Departure Journey from Base Camp to observation site E
Pythagoras’ Theorem to find the speed of the flight
a2 = b2 + c2
3402 = 302 + R.V. (resultant velocity) 2
R.V.2 = 115600 – 900
R.V.2 = 114700
R.V. = √114700
R.V. = 338.67 km/h
Time = distance ÷ speed
= 50 ÷ 338.67 km/h
= 0.148 hrs
= 8.86 minutes
Trigonometry to find the angle θ and direction
Sin θ = opposite
Hypotenuse
Sin θ = 30
340
Sin θ = 0.088
θ = Sin – 0.088 = 5.06o
In this case the pilot will have to fly on a bearing of 180o slightly southeast to arrive at observation site E.
Return Journey
a2 = b2 + c2
3402 = 302 + R.V. (resultant velocity) 2
R.V.2 = 115600 – 900
R.V.2 = 114700
R.V. = √114700
R.V. = 338.67 km/h
Time = distance ÷ speed
= 50 ÷ 338.67 km/h
= 0.148 hrs
= 8.86 minutes
Trigonometry to find the angle θ and direction
Sin θ = opposite
Hypotenuse
Sin θ = 30
340
Sin θ = 0.088
θ = Sin – 0.088 = 5.06o
The pilot will have to fly on a bearing of 0 to arrive back at base camp.
Non-right angled triangle
The calculations used to find the resultant velocity and bearing of non - right angled triangles are different to right angled triangles. To find the resultant velocity and bearing for non - right angled triangles I am going to use the sine or cosine rule because these are used to find an unknown length or angle.
Here are both rules:
Cosine rule; a2 = b2 + c2 – 2bc cosA
Sine rule; sin A = sin B = Sin C
a b c
Departure Journey from base camp to observation site B
Return Journey from observation site B to Base camp
Observation site B is opposite to observation site D therefore they will have similar calculations.
Conclusion
For this, I will use trigonometry to find the angle x
Calculating the resultant velocity using the sine rule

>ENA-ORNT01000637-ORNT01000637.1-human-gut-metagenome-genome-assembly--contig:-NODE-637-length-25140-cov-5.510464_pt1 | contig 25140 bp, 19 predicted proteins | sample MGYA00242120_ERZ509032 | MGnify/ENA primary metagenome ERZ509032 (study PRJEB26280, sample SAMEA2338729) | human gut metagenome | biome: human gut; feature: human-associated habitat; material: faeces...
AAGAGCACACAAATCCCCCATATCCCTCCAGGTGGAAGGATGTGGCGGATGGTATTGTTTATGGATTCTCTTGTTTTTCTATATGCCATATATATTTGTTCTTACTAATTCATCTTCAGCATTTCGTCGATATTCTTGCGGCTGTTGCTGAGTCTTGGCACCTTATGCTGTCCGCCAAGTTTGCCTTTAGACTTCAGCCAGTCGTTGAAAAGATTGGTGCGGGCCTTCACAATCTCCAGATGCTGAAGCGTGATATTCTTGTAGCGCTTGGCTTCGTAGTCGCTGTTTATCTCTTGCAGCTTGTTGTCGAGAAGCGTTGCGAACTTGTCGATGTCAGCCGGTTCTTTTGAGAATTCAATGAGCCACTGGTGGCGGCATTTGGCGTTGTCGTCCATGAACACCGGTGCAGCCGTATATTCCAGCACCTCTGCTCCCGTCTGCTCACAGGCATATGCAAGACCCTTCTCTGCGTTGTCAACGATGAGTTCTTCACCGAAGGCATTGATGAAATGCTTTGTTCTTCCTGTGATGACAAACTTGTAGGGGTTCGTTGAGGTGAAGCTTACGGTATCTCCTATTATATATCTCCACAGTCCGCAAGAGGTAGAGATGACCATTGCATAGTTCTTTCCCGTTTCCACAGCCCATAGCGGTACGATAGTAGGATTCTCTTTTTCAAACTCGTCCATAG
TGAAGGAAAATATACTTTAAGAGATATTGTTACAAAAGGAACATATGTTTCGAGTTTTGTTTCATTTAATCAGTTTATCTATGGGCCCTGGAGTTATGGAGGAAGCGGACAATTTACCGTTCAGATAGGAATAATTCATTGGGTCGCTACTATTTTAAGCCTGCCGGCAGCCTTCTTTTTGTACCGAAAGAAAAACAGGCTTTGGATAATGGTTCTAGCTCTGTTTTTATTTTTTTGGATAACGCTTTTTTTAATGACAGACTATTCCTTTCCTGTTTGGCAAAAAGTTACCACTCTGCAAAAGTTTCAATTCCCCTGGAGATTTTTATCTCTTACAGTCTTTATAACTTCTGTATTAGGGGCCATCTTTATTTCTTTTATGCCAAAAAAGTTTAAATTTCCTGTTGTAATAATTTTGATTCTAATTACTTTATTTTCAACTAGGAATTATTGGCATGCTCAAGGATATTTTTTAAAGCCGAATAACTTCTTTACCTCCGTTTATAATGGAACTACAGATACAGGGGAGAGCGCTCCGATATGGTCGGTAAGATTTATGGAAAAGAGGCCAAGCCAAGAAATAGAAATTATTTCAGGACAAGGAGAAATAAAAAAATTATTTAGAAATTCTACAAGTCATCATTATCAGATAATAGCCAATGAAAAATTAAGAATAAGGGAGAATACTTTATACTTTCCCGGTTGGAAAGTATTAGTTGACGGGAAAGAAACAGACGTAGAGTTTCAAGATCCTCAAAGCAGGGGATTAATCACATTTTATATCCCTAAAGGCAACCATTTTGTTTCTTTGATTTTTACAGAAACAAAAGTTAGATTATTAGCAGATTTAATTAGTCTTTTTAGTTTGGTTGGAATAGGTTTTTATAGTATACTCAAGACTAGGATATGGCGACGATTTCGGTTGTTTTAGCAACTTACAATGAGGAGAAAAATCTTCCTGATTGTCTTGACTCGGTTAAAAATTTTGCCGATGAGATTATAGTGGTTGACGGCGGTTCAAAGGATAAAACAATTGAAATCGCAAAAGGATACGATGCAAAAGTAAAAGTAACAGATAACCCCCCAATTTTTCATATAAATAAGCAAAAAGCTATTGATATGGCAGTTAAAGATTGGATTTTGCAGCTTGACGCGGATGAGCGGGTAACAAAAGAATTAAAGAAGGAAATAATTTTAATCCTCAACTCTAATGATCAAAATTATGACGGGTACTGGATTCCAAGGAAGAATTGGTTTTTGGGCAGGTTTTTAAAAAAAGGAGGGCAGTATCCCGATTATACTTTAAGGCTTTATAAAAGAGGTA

Calculating the distance using Pythagoras.
EVALUATION
My investigation was very unrealistic because there were some limitations that I left out e.g. the fact that there are a lot of mountains obstacles that the plane will have to take into account during flight. Things like these will affect the journey times and therefore I came up with a list of assumptions to prevent causing complications that are unnecessary for this investigation. In this case it makes my investigation unrealistic.
OVERALL CONCLUSION
The first part of my investigation was to find an appropriate overall journey time for the researchers, which comprised of a return flight to each observation site.
I have come to the conclusion that the centre is the best place to put the base camp as all the sites would be reached at a faster time. I came to this conclusion because I figured out that if I was to relocate my base camp, and find all the total times for my four relocated base camps it would make no difference. This is because if 1 of my relocated base camp was situated slightly west of from my original base camp. All the sites on the west would be reached at a quicker time whereas all the sites on the east side would be reached at a much longer time. The overall time would be more or less than the original base camp, this applies to all the relocated base camp, and therefore it makes no difference.
This student written piece of work is one of many that can be found in our AS and A Level Core & Pure Mathematics section.